Why is there always one child who persistently plays with the door, who mixes sand with water or throws objects across the room? Can these repetitive behaviours, known as schemas, be useful in targeting children's next steps within the EYFS? Is there a way to use them to unlock learning is young children?
Schemas: A Practical Handbook not only explains what schemas are and how to identify them, but also expands on that knowledge. With the use of pragmatic ideas, rather than being based solely on theory, it explores how schemas are useful in developing children's learning alongside what they already do.
The standalone chapters each revolve around a particular schema and feature case studies to discuss how that schema can be used to help children progress within the seven areas of learning, as outlined in the EYFS. Laura England further supports this development with suggestions for enhancements to the environment, core resources and activities. This step-by-step guide is essential for practitioners wishing to further their understanding of children's learning.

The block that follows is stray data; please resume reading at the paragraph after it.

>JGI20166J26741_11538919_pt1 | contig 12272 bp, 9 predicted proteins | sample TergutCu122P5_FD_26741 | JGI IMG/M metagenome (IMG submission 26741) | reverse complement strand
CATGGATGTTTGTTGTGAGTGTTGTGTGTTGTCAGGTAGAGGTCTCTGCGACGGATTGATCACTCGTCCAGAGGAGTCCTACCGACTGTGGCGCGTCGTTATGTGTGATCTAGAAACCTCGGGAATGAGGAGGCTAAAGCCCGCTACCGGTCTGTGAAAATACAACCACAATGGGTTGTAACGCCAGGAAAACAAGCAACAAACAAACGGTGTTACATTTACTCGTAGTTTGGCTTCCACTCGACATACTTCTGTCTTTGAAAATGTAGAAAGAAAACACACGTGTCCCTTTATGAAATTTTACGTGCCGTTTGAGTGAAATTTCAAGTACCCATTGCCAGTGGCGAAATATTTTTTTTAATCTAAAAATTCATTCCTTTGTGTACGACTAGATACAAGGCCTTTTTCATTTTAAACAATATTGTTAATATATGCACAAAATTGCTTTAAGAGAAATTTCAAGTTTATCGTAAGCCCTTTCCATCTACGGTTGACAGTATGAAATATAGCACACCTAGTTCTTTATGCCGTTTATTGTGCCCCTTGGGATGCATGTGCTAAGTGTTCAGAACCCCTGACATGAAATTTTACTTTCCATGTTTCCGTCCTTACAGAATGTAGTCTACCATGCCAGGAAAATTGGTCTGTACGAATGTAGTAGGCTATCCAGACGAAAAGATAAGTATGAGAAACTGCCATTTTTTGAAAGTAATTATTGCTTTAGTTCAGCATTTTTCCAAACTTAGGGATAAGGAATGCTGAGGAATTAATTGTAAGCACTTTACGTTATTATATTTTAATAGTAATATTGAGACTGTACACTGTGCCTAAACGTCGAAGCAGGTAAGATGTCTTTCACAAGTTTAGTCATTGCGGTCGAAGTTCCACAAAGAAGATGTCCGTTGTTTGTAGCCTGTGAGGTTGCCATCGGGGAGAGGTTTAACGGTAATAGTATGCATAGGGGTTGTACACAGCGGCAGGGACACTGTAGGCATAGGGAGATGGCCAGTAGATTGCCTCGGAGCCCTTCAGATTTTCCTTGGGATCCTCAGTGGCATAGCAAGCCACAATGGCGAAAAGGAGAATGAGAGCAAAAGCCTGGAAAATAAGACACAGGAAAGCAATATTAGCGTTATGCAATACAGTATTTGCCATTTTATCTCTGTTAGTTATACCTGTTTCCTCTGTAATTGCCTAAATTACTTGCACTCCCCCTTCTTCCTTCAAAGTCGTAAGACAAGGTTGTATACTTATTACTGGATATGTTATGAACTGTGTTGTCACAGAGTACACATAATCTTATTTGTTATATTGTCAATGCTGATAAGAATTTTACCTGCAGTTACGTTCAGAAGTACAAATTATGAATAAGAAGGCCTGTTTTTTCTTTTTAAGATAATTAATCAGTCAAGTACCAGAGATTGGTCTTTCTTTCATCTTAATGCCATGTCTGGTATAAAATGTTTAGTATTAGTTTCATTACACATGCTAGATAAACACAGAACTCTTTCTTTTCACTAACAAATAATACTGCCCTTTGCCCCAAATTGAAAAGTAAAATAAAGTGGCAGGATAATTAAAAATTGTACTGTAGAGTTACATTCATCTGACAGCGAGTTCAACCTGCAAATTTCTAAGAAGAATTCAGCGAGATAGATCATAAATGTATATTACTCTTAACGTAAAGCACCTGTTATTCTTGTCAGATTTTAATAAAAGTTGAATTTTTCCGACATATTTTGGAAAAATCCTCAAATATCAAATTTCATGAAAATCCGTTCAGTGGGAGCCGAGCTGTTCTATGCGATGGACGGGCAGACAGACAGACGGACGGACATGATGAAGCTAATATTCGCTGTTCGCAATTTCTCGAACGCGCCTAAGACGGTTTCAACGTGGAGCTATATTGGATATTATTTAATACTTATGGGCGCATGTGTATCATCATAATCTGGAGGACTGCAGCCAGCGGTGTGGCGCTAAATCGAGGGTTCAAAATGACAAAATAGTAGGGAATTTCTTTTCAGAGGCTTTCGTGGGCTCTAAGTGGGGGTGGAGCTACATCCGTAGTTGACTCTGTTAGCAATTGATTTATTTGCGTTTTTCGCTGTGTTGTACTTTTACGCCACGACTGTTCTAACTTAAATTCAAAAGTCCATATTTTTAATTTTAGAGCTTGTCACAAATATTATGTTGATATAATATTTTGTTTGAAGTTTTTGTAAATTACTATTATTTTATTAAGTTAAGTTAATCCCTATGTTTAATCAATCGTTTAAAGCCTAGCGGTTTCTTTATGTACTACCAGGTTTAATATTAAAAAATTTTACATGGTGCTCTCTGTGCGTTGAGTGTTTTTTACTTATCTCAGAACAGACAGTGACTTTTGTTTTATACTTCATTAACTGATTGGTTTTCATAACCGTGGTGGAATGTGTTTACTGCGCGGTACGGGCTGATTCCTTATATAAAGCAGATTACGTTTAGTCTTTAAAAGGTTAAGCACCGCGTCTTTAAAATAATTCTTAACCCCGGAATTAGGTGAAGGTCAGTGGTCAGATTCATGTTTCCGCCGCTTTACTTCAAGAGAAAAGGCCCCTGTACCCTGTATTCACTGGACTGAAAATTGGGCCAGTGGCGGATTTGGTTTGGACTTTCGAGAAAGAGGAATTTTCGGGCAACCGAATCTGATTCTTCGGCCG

Laura England is an Early Years teacher and a committee member of the Staffordshire Early Years Professional Network. She writes a monthly column for Teach Early Years and blogs for a number of early years resource companies. Alongside this, Laura runs her own blog, Little Miss Early Years, where she shares activity ideas and practical advice on all things early years.